Precious Metals

Ugh. There’s no denying that it has been a very rough two years for gold and silver holders. As I’m writing this, gold and silver are dropping to near 4-year lows.

For those burned by the last crisis who purchased precious metals near their zenith in 2011, hoping to protect the purchasing power of their capital, the nauseating declines since early 2012 (especially in silver) have done anything but.

Those who bought PMs pre-2008 enjoyed a long stretch of validation while prices appreciated year after year. With a material percentage of that appreciation now gone, and month after month of relentless losses punctuated by vicious price smashes, it’s harder to feel as smart as it once was.

But it’s maddening. With the $3 trillion in new currency recently created by the Federal Reserve, shouldn’t precious metals be appreciating? Wildly? Isn’t that their central promise: to hold value as the purchasing power of paper money inflates away? But instead, they’re decreasing in dollar price, even as the money supply continues to expand. How is that possible?

And Bitcoin! From almost out of nowhere, a new alternative currency skyrockets from nearly valueless to (briefly?) match the price of gold. It’s like adding insult to injury for the 99.9% of precious metals holders who don’t also hold Bitcoin. How can the world suddenly wake up to the advantages offered by non-fiat currency, and yet still treat the granddaddy of sound money like kryptonite?

Sentiment

In 2009 and 2010, those of us who had warned our friends of the lurking risks in our economic and financial system suddenly looked like geniuses, instead of the kooks that folks had dismissed us as. Now, we’re back to being kooks.

A chart Chris has been sharing recently with our enrolled members shows that at no time in the past 30 years has sentiment been this bullish, not even during the Internet stock mania of the late 1990s:

Faith in the current system is as high as it has ever been, and folks don’t want to hear otherwise.

This extreme optimism extends beyond the Economy. In the Energy sphere, in news headlines discussion of the “shale miracle” is still omnipresent – without, of course, any mention of net energy, extraction costs, or depletion rates. In the Environment, coverage of the real-time collapse of key fisheries or water shortages likely to impact food production rarely gets any mainstream notice.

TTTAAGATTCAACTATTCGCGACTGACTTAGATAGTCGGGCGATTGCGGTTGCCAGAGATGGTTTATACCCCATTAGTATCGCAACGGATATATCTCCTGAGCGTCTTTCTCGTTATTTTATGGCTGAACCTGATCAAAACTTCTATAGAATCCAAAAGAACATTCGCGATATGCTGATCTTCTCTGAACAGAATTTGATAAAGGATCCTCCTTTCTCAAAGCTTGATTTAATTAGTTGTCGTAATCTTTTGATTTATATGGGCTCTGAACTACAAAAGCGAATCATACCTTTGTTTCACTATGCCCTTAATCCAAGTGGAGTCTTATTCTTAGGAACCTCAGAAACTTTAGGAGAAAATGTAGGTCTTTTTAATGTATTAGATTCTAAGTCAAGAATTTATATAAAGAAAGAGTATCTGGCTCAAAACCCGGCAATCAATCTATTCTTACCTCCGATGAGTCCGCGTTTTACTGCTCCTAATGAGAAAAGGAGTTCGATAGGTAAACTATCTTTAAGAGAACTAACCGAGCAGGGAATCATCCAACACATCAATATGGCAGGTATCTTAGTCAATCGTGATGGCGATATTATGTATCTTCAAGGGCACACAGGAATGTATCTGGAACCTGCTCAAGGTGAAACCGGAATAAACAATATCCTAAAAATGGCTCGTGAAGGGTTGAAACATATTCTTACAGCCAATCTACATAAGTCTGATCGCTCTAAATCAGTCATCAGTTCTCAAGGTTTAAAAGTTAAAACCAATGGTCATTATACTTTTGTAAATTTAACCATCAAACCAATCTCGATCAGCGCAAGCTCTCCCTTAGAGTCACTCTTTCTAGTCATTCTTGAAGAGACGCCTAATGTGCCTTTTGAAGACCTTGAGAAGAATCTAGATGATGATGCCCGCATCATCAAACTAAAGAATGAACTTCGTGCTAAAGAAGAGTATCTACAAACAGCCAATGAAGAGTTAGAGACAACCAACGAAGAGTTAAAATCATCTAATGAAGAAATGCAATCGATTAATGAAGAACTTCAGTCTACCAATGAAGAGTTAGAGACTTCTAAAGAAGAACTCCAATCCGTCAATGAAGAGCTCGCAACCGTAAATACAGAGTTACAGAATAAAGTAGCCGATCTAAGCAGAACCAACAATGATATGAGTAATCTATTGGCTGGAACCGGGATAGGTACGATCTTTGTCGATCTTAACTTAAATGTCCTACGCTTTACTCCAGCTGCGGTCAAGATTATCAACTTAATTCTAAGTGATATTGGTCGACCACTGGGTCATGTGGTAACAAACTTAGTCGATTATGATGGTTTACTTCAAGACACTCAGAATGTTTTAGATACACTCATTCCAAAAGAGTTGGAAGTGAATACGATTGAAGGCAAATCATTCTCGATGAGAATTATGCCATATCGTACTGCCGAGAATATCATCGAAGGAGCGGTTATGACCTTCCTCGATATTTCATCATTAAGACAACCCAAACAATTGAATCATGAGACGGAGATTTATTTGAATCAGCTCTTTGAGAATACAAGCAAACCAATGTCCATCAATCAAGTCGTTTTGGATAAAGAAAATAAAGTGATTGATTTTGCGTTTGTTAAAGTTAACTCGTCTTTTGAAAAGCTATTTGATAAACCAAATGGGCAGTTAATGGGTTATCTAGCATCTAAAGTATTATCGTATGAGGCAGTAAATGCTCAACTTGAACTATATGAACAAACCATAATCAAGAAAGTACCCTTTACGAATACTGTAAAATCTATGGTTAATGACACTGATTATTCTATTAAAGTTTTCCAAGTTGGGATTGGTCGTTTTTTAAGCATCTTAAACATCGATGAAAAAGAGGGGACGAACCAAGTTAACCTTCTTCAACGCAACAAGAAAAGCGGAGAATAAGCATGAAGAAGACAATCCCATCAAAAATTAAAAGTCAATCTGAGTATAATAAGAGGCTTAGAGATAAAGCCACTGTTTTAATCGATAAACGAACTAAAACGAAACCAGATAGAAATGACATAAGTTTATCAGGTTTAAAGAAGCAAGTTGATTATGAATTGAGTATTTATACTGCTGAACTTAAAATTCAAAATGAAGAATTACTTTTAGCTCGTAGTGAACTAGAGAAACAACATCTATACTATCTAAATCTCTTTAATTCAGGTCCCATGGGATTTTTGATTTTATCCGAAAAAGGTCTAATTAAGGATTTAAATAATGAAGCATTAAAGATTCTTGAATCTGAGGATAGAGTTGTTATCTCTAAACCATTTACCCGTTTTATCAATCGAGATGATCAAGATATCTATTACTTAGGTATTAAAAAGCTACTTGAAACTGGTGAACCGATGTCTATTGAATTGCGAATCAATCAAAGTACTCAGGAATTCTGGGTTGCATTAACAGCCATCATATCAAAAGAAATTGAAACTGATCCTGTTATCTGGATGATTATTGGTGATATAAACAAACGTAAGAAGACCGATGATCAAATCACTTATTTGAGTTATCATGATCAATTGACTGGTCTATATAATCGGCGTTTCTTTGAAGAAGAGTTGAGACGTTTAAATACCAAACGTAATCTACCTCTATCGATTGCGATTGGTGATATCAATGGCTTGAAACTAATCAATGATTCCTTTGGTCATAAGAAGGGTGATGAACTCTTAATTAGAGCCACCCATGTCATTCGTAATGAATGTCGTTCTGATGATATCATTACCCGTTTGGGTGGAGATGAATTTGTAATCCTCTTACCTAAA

In short: If you’re one of those people who thinks it prudent to have intelligent discussion on some of these risks– that maybe the future will turn out to be less than 100% awesome in every dimension – you’re probably finding yourself standing alone at cocktail parties these days.

The Madness of Crowds

Charles MacKay’s excellent classic reference book, Extraordinary Popular Delusions and the Madness of Crowds, explains the nefarious nature of public manias: They strive to suck in as many participants as possible before collapsing.

We are seeing classic signs of the abandonment of concern by the public in favor of not missing out on ‘easy gains’. In addition to the examples mentioned above, signals that the fear trade has given way to the greed trade are abundant these days:

  • Stock chasing – Here’s a quote the WSJ recorded from an actual retail investor buying shares on the first day of the recent twitter IPO:  I messed up not buying any Facebook so I want to get some Twitter. I’m just buying because everyone’s talking about Twitter. Not because of its product (which she admitted she didn’t use). Or its business model (which has never been profitable and unclear whether it ever will be). The purchase decision was based purely on hype.
  • Priority abandonment – At Peak Prosperity, we speak with professional financial advisers frequently. The advisers we know best focus on risk mitigation and remain skeptical of the sustainability of the prolonged market rally. Many of their accounts signed on after 2008, clearly declaring that they prioritized protection of their capital over everything else. Yet a growing number of these investors are watching the continued rise in financial asset prices and are now pushing for more aggressive management. They’re abandoning the prudence that was so important to them just a few years ago.
  • Bear capitulation – The path to a bull market peak is littered with the carcasses of bearish analysts that dared to challenge its rise. As the % bearish Investors Intelligence chart above shows, there are few bears left to be found anymore. Just last week saw a major defection from the bear camp, with the perennially critical Hugh Hendry throwing in the towel, exclaiming:

I can no longer say I am bearish. When markets become parabolic, the people who exist within them are trend followers, because the guys who are qualitative have got taken out.

I cannot look at myself in the mirror; everything I have believed in I have had to reject. This environment only makes sense through the prism of trends.
I may be providing a public utility here, as the last bear to capitulate. You are well within your rights to say ‘sell’.
  • Warning sign dismissal – It’s not as if there aren’t clear alarm bells being sounded by the very experts the public looks to for such warnings. It’s just that these warnings are being ignored by the market. No one wants the party to end: